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Resiliency - How I've Relied On It

Resiliency - This word comes into my mind quite a bit. re· sil· ien· cy (noun: resiliency)
  1. the capacity to recover quickly from difficulties; toughness,

  2. an ability to recover from or adjust easily to adversity or change

It's the second definition that resonates with me. Why? Well, I suppose you could say it's due to being knocked down more often than I'd like to admit but having the ability to bounce back from it. It's not luck. I know that much. As cheesy as it may sound, during the earlier phase of my career, I would always specify that if you "initialized" my name, the 'P' in my name stood for 'Perseverance' and the 'R' was for 'Resiliency.' I honestly believe the ingrained thought deep down in my psyche tells me when the going gets tough, the tough get going.

This mindset was very much on display two weeks ago, just as it was in July 2017, March 2020 (COVID!), January 2021, and then again in April of 2021. These were all the times when I had unexpectedly lost my job. Each time stung. Each time hurt my soul - these weren't "filler jobs" for me. They were phases of my career I cared deeply for, and I had growth aspirations for each role. But I wasn't destined for these roles. Life would have another plan. I just didn't know it then.


Stress is hard. Stress is really hard. How you handle the pressure is even harder, as some don't know how to cope, push forward, or reach out for help. I am incredibly fortunate to have a wonderful husband who has supported me since I was an impressionable 15-year-old. He's been my biggest champion and has never allowed me to bury myself in my feelings or wallow in self-pity. He's consistently cheered me on and always been supportive of whatever career path I chose, even after periods of the unknown when I had to stop and think, "Am I on the right path?" - He's been there and always will be. But I haven't relied on him entirely as I've always been a strong-minded, spirited woman who has always strived to do my very best, be my very best, and above all, believe in myself. I realize, however, that I'm fortunate to have this support system. Some aren't as fortunate.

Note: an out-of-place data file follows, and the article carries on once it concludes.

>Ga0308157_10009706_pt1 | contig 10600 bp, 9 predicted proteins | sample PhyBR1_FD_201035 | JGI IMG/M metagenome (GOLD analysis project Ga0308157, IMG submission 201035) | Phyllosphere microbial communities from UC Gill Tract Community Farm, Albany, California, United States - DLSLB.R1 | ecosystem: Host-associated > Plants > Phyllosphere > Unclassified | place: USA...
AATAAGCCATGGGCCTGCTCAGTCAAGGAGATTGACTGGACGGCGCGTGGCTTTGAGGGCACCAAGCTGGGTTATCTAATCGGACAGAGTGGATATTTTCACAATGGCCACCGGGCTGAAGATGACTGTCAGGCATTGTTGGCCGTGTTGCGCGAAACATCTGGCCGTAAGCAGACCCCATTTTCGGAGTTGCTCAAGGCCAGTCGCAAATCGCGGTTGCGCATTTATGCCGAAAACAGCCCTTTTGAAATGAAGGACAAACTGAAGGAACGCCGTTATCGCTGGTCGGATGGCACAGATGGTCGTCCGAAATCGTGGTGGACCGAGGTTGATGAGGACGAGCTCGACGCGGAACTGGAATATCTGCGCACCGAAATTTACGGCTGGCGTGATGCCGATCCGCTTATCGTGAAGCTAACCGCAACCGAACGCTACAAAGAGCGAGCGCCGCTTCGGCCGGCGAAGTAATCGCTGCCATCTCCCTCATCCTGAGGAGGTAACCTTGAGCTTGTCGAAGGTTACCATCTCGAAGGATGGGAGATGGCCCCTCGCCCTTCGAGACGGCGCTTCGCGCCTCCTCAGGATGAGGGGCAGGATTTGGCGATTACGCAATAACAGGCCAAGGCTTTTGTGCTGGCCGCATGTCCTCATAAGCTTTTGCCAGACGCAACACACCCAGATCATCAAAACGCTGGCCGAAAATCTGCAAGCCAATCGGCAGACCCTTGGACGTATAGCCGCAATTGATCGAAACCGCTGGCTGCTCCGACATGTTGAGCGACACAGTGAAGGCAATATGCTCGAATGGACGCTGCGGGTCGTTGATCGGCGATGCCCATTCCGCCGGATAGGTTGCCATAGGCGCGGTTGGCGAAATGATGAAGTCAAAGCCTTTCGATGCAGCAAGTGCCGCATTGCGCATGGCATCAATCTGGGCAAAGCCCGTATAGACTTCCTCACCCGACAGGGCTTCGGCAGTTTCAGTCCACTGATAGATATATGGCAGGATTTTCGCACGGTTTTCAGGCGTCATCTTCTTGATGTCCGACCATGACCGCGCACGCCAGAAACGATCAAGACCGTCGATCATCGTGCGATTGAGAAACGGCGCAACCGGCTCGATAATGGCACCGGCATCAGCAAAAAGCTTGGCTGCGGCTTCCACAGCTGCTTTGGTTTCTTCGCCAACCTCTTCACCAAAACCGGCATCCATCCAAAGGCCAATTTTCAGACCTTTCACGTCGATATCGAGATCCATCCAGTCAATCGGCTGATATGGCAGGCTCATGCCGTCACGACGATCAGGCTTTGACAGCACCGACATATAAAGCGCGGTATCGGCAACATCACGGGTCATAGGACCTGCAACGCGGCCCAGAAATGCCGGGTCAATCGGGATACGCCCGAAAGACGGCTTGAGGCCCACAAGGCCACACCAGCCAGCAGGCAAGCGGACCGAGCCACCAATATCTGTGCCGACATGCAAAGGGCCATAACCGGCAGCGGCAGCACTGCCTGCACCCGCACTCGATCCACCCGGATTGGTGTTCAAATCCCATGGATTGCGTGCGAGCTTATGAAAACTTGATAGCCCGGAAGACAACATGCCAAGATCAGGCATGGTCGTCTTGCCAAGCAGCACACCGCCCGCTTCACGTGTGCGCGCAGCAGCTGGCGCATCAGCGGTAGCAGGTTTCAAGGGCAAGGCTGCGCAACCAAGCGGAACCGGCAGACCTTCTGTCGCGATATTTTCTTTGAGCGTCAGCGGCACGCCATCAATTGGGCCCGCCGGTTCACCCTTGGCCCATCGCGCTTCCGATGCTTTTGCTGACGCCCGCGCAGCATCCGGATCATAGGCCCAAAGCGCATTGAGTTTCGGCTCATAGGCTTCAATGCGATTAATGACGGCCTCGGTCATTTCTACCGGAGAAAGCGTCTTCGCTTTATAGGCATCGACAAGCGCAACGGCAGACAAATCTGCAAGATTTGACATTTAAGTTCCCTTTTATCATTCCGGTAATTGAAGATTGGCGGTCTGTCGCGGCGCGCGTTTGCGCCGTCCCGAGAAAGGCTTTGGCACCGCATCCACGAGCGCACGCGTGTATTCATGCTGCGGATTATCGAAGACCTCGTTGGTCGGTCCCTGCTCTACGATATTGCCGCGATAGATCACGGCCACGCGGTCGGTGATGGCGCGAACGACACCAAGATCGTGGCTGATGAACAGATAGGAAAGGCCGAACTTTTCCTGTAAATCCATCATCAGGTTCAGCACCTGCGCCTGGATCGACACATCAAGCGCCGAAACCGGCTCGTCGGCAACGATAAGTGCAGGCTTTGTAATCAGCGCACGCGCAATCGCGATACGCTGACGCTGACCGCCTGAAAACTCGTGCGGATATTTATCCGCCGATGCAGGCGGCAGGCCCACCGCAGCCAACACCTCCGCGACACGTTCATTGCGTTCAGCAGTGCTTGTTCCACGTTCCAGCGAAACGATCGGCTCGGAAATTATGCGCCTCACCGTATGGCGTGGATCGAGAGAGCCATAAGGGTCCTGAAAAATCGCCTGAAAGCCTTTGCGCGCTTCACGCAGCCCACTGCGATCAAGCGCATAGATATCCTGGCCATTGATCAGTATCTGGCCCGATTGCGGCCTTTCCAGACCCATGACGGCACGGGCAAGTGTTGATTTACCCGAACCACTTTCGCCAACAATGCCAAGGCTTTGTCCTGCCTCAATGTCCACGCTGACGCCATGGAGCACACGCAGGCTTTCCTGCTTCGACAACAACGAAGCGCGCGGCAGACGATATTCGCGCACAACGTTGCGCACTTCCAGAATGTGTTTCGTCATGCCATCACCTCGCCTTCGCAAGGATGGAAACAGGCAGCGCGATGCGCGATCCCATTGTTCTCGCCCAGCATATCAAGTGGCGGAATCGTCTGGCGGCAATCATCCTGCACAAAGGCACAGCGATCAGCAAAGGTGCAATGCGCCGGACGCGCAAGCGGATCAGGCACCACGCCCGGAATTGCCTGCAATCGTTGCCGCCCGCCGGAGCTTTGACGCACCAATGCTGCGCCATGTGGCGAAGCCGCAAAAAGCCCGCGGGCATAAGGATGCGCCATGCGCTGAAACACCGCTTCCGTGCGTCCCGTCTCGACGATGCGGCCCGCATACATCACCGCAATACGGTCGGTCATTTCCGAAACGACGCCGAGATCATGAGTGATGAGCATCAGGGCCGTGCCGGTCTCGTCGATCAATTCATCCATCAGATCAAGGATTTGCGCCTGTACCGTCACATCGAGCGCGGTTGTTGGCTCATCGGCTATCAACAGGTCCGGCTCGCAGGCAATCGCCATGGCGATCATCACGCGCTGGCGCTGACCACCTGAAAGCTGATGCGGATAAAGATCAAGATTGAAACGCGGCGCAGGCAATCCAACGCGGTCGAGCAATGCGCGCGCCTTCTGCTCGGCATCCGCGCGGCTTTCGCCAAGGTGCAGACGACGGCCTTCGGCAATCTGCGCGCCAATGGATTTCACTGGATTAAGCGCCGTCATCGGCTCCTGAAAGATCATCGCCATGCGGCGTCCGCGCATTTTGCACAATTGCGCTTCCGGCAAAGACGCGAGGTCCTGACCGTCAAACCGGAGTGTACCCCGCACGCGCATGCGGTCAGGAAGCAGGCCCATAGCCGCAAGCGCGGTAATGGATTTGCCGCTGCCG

After each loss of employment came the usual stages of grief:

Denial, Anger, Bargaining, Depression, and Acceptance

I suppose you could say I went through the first two, always skipped the third, stayed in the fourth for a hot second, then acceptance, usually throughout a couple of days. Maybe three. It always happened so quickly, perhaps due to my OCD or general compulsion to drive hard at all times. I don't know how to be any other way.

My "therapy" has always been inward-facing, and I always felt it was up to ME to ensure a new path forward. I always went to my outlet, which is to write about it, or more so, my feelings about it. Writing has always been cathartic for me.

You can read my therapeutic stories here, here, and here.

My resiliency kicked in for each layoff, and I always went right to update my resume, update LinkedIn, and start my plan of attack for applying for new opportunities. I always knew time was not to waste, but each time I went right back to my typical flow of looking for roles within my skill set and in the industries to which I was accustomed. Until two weeks ago.


After the fateful call from two weeks ago, my first reaction, other than the typical sadness and feeling of "What did I do?" I immediately told my husband, who was cooking breakfast within earshot of my call, "I'm tired of this; I want to go into business for myself." I didn't think anything of it at first, but a certain special someone put an idea into my head that I couldn't stop thinking about. This idea came from the incomparable Lindsay Helm (of Empower Employ), and her advice was, in a nutshell, to open an LLC and start contracting out my skills to executives and entrepreneurs that needed support. My kiddos had Jiu Jitsu that evening, and I watched them from the stands. I couldn't stop thinking about this idea.